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Aboard Battleship TEXAS, at the Conclusion of the Battle of Santiago

By M. T. Dieuaide, War Correspondent

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This is an account of events that took place on the TEXAS at the conclusion of the Battle of Santiago.

The Account:

The battle of Santiago was over, the chase was ended; we had fought the good fight, and the victory was ours. The TEXAS had been in the thick of it all, and now, early in the afternoon of July 8, 1898, she lay, with engines stopped, off Rio Tarquino, sharing with the OREGON and BROOKLYN in the surrender of the COLON. When the admiral signaled, “Report casualties,” the TEXAS was able to reply that not a man aboard bore so much as a scratch to testify to the seriousness of the combat. The other American ships had been almost equally fortunate. They lay in a semicircle about the COLON. Nearly every man aboard was on deck. The dominant feeling was the natural one of exultation, and far up the mountains floated the echoes of the Saxon cheers. The TEXAS cheered the BROOKLYN, the BROOKLYN cheered the TEXAS, and both cheered the OREGON. The American commanders called felicitations to one another across the water. From the OREGON came the jubilant strains of “The Star-Spangled Banner.” On the bridge of the TEXAS a group of hilarious officers surrounded their commander, Captain Philip, who seemed noticeably reserved and thoughtful. Suddenly he turned to his executive officer, and said quietly, “Call all hands aft.” The five hundred men of the ship trooped to the quarter-deck, which was still snow-white with the saltpeter from the guns, and listened reverently while Captain Philip offered thanks to God for their preservation from the perils of battle. “I want,” said the captain, as he stood with bared head, “to make public acknowledgment here that I have complete faith in God, the Father Almighty. I want all of you, officers and crew, unless there be those who have conscientious scruples against so doing, to lift your hats and in your hearts to offer silent thanks to God.” As the strong tones of the captain’s voice died away, every man stood reverently, for a moment or two, with bared and bowed head. Many of the men were much affected. In the eyes of more than one brawny Jacky I saw the glimmer of a moisture that was hastily brushed away. As the men were dispersing, one big fellow called, “Three cheers for our captain!” and they were given with a heartiness that fairly shook the ship.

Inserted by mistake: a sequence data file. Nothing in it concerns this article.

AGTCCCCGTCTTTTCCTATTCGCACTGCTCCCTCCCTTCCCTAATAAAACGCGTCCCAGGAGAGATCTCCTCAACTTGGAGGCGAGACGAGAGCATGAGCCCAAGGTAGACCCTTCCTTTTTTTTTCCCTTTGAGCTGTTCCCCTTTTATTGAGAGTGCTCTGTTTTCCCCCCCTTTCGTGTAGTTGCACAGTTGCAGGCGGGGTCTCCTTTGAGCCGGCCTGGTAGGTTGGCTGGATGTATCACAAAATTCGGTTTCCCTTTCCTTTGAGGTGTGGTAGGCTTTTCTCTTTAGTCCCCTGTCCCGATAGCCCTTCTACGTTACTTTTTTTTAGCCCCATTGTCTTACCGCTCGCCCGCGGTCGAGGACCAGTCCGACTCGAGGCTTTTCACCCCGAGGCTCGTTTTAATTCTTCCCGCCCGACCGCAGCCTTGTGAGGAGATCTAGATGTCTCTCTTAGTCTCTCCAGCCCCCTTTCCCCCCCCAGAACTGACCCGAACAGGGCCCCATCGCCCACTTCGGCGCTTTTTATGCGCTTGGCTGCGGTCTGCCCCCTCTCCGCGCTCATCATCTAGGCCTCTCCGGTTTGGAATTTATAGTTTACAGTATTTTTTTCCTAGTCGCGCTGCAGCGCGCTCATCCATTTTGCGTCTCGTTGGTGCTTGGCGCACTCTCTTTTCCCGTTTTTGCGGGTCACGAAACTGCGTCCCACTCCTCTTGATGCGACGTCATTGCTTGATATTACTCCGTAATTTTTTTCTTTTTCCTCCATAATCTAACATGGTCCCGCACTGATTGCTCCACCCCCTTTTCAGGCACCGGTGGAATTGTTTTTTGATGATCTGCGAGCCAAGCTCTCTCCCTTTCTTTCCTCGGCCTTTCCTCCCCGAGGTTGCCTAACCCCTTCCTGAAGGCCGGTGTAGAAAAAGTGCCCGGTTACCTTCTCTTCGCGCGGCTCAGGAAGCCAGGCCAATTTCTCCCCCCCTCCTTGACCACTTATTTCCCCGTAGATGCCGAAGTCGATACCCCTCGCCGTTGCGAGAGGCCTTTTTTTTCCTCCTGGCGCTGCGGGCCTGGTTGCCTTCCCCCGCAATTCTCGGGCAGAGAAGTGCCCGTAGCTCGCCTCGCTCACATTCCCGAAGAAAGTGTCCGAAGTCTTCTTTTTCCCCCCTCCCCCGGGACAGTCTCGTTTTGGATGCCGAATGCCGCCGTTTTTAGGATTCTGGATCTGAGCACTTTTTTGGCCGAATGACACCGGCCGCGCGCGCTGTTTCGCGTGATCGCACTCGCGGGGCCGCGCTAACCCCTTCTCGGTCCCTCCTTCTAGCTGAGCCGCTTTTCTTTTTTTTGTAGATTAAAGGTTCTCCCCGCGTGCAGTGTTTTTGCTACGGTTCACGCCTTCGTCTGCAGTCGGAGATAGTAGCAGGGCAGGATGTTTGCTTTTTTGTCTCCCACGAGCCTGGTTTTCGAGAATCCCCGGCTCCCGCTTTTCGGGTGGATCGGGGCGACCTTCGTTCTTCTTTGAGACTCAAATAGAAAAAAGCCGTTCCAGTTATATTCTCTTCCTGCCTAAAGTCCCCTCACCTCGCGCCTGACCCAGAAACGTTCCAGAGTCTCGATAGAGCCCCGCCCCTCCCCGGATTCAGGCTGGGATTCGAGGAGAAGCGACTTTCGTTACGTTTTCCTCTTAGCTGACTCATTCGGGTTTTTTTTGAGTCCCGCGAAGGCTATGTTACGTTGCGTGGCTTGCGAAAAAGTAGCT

Dieuaide, T. M., "A Historic Scene on the "TEXAS", The Century (New York: The Century Company, May, 1899), Vol. 58, No. 1 118-119.

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